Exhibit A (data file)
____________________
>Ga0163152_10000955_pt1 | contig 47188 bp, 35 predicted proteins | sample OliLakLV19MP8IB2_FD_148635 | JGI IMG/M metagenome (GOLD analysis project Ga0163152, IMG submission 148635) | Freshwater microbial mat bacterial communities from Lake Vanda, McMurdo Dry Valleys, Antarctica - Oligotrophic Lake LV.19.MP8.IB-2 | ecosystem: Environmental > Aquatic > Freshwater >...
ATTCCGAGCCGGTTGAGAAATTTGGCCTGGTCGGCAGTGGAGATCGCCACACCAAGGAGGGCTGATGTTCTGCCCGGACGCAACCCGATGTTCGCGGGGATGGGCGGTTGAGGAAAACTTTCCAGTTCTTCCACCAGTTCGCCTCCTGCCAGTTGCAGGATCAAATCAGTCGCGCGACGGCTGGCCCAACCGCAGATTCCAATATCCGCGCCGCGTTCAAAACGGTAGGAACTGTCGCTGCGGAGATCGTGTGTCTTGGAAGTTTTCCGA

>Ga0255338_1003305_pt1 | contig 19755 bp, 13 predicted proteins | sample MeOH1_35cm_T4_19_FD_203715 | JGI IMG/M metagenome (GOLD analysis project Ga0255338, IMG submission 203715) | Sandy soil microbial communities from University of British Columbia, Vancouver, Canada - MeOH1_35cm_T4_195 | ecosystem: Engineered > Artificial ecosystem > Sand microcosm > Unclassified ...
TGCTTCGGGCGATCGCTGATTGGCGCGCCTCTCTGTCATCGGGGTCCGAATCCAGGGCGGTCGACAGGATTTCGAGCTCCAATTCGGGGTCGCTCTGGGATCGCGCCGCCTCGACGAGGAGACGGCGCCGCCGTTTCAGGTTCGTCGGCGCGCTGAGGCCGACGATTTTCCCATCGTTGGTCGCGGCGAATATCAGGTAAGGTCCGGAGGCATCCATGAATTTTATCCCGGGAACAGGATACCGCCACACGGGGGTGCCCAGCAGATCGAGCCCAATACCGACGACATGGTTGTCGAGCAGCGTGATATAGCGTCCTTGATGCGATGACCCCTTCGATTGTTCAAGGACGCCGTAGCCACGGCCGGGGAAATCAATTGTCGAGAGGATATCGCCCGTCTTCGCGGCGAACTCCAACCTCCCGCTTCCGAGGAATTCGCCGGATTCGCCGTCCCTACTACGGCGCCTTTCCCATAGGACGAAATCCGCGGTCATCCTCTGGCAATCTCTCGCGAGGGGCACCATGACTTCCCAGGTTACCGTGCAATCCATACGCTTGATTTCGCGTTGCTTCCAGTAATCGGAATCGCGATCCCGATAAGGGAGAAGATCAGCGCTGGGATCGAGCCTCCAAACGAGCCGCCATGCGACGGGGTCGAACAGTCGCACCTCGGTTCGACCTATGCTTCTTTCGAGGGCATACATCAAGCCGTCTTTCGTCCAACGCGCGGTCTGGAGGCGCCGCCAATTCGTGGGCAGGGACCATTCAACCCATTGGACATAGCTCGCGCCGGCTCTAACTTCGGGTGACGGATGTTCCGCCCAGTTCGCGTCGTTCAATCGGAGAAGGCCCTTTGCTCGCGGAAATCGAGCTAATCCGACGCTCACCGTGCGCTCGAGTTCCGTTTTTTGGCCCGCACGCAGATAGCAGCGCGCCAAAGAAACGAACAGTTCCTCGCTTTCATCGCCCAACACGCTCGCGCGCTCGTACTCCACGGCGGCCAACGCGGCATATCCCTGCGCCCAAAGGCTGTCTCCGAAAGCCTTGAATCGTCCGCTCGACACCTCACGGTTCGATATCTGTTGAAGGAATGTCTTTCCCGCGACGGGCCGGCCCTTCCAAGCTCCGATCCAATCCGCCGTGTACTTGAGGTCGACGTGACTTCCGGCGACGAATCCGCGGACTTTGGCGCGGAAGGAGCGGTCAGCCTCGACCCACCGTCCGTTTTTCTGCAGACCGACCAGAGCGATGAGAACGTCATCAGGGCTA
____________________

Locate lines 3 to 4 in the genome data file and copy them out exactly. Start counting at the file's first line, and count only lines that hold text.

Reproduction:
>Ga0255338_1003305_pt1 | contig 19755 bp, 13 predicted proteins | sample MeOH1_35cm_T4_19_FD_203715 | JGI IMG/M metagenome (GOLD analysis project Ga0255338, IMG submission 203715) | Sandy soil microbial communities from University of British Columbia, Vancouver, Canada - MeOH1_35cm_T4_195 | ecosystem: Engineered > Artificial ecosystem > Sand microcosm > Unclassified ...
TGCTTCGGGCGATCGCTGATTGGCGCGCCTCTCTGTCATCGGGGTCCGAATCCAGGGCGGTCGACAGGATTTCGAGCTCCAATTCGGGGTCGCTCTGGGATCGCGCCGCCTCGACGAGGAGACGGCGCCGCCGTTTCAGGTTCGTCGGCGCGCTGAGGCCGACGATTTTCCCATCGTTGGTCGCGGCGAATATCAGGTAAGGTCCGGAGGCATCCATGAATTTTATCCCGGGAACAGGATACCGCCACACGGGGGTGCCCAGCAGATCGAGCCCAATACCGACGACATGGTTGTCGAGCAGCGTGATATAGCGTCCTTGATGCGATGACCCCTTCGATTGTTCAAGGACGCCGTAGCCACGGCCGGGGAAATCAATTGTCGAGAGGATATCGCCCGTCTTCGCGGCGAACTCCAACCTCCCGCTTCCGAGGAATTCGCCGGATTCGCCGTCCCTACTACGGCGCCTTTCCCATAGGACGAAATCCGCGGTCATCCTCTGGCAATCTCTCGCGAGGGGCACCATGACTTCCCAGGTTACCGTGCAATCCATACGCTTGATTTCGCGTTGCTTCCAGTAATCGGAATCGCGATCCCGATAAGGGAGAAGATCAGCGCTGGGATCGAGCCTCCAAACGAGCCGCCATGCGACGGGGTCGAACAGTCGCACCTCGGTTCGACCTATGCTTCTTTCGAGGGCATACATCAAGCCGTCTTTCGTCCAACGCGCGGTCTGGAGGCGCCGCCAATTCGTGGGCAGGGACCATTCAACCCATTGGACATAGCTCGCGCCGGCTCTAACTTCGGGTGACGGATGTTCCGCCCAGTTCGCGTCGTTCAATCGGAGAAGGCCCTTTGCTCGCGGAAATCGAGCTAATCCGACGCTCACCGTGCGCTCGAGTTCCGTTTTTTGGCCCGCACGCAGATAGCAGCGCGCCAAAGAAACGAACAGTTCCTCGCTTTCATCGCCCAACACGCTCGCGCGCTCGTACTCCACGGCGGCCAACGCGGCATATCCCTGCGCCCAAAGGCTGTCTCCGAAAGCCTTGAATCGTCCGCTCGACACCTCACGGTTCGATATCTGTTGAAGGAATGTCTTTCCCGCGACGGGCCGGCCCTTCCAAGCTCCGATCCAATCCGCCGTGTACTTGAGGTCGACGTGACTTCCGGCGACGAATCCGCGGACTTTGGCGCGGAAGGAGCGGTCAGCCTCGACCCACCGTCCGTTTTTCTGCAGACCGACCAGAGCGATGAGAACGTCATCAGGGCTA